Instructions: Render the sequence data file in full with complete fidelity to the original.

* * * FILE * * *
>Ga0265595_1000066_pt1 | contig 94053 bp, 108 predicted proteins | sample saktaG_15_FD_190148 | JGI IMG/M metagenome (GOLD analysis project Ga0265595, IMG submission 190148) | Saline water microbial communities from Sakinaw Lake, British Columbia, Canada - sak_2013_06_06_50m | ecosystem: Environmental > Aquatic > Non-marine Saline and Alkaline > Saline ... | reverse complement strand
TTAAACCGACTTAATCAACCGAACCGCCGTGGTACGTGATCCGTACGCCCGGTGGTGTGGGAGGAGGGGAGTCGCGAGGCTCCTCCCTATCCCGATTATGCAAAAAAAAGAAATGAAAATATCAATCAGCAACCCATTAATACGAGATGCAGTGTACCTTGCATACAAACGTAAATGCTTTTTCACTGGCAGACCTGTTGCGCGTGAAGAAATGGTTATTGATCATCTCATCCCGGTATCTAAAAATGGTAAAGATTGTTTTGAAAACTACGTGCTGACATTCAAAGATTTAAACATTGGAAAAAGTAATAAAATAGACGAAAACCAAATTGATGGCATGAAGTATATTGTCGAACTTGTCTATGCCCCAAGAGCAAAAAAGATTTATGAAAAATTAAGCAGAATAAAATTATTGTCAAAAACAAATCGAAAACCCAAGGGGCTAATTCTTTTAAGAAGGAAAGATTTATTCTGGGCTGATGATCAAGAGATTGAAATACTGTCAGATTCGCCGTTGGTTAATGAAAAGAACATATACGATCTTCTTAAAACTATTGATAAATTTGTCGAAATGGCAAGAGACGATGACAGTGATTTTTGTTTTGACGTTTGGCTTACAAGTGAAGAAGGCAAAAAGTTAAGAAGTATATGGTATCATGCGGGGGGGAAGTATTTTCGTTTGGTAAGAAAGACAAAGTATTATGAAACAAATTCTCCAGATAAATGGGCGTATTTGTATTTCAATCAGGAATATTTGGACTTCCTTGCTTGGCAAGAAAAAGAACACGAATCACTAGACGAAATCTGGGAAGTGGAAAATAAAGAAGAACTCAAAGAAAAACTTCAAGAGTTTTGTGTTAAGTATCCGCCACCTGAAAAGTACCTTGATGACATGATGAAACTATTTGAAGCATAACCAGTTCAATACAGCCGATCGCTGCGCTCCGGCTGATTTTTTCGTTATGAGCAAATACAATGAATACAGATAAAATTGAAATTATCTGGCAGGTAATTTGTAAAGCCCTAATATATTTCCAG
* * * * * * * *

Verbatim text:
>Ga0265595_1000066_pt1 | contig 94053 bp, 108 predicted proteins | sample saktaG_15_FD_190148 | JGI IMG/M metagenome (GOLD analysis project Ga0265595, IMG submission 190148) | Saline water microbial communities from Sakinaw Lake, British Columbia, Canada - sak_2013_06_06_50m | ecosystem: Environmental > Aquatic > Non-marine Saline and Alkaline > Saline ... | reverse complement strand
TTAAACCGACTTAATCAACCGAACCGCCGTGGTACGTGATCCGTACGCCCGGTGGTGTGGGAGGAGGGGAGTCGCGAGGCTCCTCCCTATCCCGATTATGCAAAAAAAAGAAATGAAAATATCAATCAGCAACCCATTAATACGAGATGCAGTGTACCTTGCATACAAACGTAAATGCTTTTTCACTGGCAGACCTGTTGCGCGTGAAGAAATGGTTATTGATCATCTCATCCCGGTATCTAAAAATGGTAAAGATTGTTTTGAAAACTACGTGCTGACATTCAAAGATTTAAACATTGGAAAAAGTAATAAAATAGACGAAAACCAAATTGATGGCATGAAGTATATTGTCGAACTTGTCTATGCCCCAAGAGCAAAAAAGATTTATGAAAAATTAAGCAGAATAAAATTATTGTCAAAAACAAATCGAAAACCCAAGGGGCTAATTCTTTTAAGAAGGAAAGATTTATTCTGGGCTGATGATCAAGAGATTGAAATACTGTCAGATTCGCCGTTGGTTAATGAAAAGAACATATACGATCTTCTTAAAACTATTGATAAATTTGTCGAAATGGCAAGAGACGATGACAGTGATTTTTGTTTTGACGTTTGGCTTACAAGTGAAGAAGGCAAAAAGTTAAGAAGTATATGGTATCATGCGGGGGGGAAGTATTTTCGTTTGGTAAGAAAGACAAAGTATTATGAAACAAATTCTCCAGATAAATGGGCGTATTTGTATTTCAATCAGGAATATTTGGACTTCCTTGCTTGGCAAGAAAAAGAACACGAATCACTAGACGAAATCTGGGAAGTGGAAAATAAAGAAGAACTCAAAGAAAAACTTCAAGAGTTTTGTGTTAAGTATCCGCCACCTGAAAAGTACCTTGATGACATGATGAAACTATTTGAAGCATAACCAGTTCAATACAGCCGATCGCTGCGCTCCGGCTGATTTTTTCGTTATGAGCAAATACAATGAATACAGATAAAATTGAAATTATCTGGCAGGTAATTTGTAAAGCCCTAATATATTTCCAG